So, who are Mr. Lethem’s influences? To name a few, in no particular order: Italo Calvino, Robert Altman, J.G. Ballard, Angela Carter, Don DeLillo, Shirley Hazzard, Thomas Berger, H.P. Lovecraft, L.J. Davis, James Baldwin, Muriel Spark, Vivian Gornick, Lester Bangs, Raymond Chandler and Nietzsche. Mr. Lethem also pays homage to the visual artists who have influenced his work, never forgetting that his first ambition was to be a painter, like his father. A love of music is evident throughout The Ecstasy of Influence, and in a long profile of Bob Dylan, Mr. Lethem brings new insight to an artist whose work has been discussed prodigiously by others. Although Mr. Dylan’s influences are as transparent as Mr. Lethem’s, his relationship to them is less tormented. Interviewing Mr. Dylan, Mr. Lethem asks him what Alicia Keyes did to deserve mention in the song “Thunder on the Mountain.” Mr. Dylan’s laid-back answer is, “There’s nothing about that girl I don’t like.” The exchange reveals everything about these two artists’ different approaches.
Mr. Lethem also discusses more general influences: his father, Brooklyn and the culture of used bookstores, which he worked in for many years as a clerk before being able to support himself as a writer. He’s most confessional, though, on the subject of his career trajectory. He refers self-deprecatingly to his “plan” to become a writer, one that led him to drop out of college, hitchhike across the country, and even get a tattoo inspired by Dick’s Ubik. He’s not entirely proud of the tattoo, or of the fact that he never managed to complete his degree, and chides himself for clinging to bohemian ideals more appropriate to his parent’s generation. He’s also aware of the ways his romanticism became muddled with his love of sci-fi, writing with irony about his desire to legitimize a community that couldn’t care less about the ivory tower. “I needed to come from Pulpland, an underdog script someone should have talked me out of.” When his own work received mainstream notice, he was as bewildered as he was relieved. Suddenly, his writing was being solicited from mainstream quarters he had long assumed were out of reach. A MacArthur Fellowship gave him the luxury of time, and he found himself unable to turn down queries from even the tiniest publications. “For 10 years I said yes to everything.”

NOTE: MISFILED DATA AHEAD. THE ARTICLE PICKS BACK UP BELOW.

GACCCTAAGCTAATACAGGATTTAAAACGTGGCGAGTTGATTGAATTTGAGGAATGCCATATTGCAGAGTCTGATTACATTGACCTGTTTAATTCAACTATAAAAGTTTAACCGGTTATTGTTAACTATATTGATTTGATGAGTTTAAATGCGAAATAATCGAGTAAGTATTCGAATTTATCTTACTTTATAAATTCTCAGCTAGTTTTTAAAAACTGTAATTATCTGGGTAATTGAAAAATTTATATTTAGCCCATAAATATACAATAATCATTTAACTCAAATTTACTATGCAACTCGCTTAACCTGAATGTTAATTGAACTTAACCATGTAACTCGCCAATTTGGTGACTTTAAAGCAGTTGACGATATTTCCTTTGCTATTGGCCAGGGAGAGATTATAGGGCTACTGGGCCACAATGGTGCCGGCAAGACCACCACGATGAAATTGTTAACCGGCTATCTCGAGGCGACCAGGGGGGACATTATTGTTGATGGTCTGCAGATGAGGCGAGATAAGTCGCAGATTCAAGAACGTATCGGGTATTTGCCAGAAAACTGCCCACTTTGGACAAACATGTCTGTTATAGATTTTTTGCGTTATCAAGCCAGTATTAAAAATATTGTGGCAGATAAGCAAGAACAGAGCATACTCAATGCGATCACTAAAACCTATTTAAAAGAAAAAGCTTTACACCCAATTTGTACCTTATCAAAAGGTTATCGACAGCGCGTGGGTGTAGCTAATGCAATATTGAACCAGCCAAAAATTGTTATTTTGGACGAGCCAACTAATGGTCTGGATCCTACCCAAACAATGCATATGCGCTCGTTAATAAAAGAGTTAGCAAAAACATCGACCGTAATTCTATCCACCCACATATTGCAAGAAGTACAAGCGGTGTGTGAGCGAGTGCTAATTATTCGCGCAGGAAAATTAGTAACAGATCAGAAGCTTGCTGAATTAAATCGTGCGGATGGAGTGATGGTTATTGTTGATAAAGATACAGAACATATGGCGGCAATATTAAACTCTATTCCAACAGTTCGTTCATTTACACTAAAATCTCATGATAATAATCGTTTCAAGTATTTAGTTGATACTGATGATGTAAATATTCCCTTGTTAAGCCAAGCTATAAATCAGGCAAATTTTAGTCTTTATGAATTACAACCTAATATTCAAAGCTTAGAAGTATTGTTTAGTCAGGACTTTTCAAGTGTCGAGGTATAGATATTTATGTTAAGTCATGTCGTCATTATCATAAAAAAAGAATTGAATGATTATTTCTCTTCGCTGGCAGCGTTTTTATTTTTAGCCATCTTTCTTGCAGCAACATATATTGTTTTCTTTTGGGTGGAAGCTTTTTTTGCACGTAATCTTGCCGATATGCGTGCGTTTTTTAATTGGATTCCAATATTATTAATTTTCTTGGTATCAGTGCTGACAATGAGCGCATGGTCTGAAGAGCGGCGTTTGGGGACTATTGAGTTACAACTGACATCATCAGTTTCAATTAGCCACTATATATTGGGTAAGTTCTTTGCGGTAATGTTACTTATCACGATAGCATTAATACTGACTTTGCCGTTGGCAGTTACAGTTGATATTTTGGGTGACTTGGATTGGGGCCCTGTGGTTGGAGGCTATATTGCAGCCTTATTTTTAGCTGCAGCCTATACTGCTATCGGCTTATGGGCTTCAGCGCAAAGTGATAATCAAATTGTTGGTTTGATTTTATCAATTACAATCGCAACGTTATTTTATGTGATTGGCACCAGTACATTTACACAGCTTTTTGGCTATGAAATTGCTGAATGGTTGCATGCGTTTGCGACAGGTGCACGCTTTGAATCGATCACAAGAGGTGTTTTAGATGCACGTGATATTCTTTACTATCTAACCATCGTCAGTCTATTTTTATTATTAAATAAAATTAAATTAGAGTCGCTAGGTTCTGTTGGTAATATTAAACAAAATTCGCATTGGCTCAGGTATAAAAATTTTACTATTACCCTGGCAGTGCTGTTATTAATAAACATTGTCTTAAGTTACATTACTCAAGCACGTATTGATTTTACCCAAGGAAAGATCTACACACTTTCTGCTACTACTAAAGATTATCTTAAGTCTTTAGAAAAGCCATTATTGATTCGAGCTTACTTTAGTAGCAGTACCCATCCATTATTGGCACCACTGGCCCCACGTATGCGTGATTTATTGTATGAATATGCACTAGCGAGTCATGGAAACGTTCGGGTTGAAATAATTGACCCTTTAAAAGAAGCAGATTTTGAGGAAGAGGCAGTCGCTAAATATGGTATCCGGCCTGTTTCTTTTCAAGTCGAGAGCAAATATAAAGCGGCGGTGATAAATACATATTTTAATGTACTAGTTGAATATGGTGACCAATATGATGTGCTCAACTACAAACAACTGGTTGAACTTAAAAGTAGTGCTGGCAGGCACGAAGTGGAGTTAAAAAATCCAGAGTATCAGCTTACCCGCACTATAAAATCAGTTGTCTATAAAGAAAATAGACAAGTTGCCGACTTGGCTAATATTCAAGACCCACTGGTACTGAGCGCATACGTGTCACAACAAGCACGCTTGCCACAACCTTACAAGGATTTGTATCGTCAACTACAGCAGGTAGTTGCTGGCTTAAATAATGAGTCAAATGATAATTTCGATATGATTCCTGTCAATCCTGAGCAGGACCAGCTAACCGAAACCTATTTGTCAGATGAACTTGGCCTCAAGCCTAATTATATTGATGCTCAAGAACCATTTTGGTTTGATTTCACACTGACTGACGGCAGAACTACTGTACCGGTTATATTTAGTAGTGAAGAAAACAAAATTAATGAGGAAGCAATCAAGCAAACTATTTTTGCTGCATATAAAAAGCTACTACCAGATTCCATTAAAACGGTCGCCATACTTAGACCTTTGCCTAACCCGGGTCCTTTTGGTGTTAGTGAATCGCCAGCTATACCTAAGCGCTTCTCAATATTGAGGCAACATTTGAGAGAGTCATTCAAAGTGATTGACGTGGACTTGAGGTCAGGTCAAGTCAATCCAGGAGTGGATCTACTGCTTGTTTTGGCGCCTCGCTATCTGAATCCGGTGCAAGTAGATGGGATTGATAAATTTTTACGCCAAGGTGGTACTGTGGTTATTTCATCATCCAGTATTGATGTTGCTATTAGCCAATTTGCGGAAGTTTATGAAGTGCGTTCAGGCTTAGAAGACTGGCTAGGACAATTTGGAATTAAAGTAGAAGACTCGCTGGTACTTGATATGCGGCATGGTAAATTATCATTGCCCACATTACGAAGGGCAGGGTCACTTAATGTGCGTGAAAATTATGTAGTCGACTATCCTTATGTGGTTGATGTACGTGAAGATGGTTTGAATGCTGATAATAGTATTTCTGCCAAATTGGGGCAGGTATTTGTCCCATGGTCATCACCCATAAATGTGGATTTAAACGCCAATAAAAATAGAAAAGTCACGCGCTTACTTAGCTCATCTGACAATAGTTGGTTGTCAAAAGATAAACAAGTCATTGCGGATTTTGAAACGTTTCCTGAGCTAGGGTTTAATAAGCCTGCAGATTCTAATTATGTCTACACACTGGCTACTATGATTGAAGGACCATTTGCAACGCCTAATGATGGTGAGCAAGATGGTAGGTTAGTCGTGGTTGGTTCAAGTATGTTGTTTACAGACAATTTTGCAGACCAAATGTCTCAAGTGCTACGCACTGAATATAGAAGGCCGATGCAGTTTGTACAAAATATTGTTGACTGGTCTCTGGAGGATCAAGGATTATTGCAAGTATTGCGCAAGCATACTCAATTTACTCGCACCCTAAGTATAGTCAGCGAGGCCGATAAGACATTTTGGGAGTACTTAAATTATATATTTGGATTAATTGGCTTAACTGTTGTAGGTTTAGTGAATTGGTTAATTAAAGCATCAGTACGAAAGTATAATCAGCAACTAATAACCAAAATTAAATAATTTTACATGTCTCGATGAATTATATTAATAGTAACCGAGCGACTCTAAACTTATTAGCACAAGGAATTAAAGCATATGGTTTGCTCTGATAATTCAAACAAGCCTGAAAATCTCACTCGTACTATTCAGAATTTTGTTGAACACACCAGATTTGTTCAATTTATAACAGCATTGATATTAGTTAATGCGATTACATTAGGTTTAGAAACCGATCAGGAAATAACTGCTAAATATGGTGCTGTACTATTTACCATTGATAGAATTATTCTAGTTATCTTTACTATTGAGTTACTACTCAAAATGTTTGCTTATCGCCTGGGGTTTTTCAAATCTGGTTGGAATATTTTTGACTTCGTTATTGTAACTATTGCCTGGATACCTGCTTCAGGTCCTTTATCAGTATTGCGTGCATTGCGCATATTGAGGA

The Ecstasy of Influence is, more than anything, a record of Mr. Lethem’s life as a public novelist, a role for which he is obviously well suited. If admitting that embarrasses Mr. Lethem (and it seems to, at times), he should turn to Mailer as a counterexample. After publishing The Naked and the Dead to great acclaim, Mailer found himself ill-equipped for a life in the spotlight. In Advertisements for Myself, he admits, “I spent … years trying to gobble up the experiences of a victorious man when I was still no man at all, and had no real gift for enjoying life. Such a gift usually comes from a series of small victories artfully achieved.” Mr. Lethem has such a gift, and The Ecstasy of Influence is evidence of it.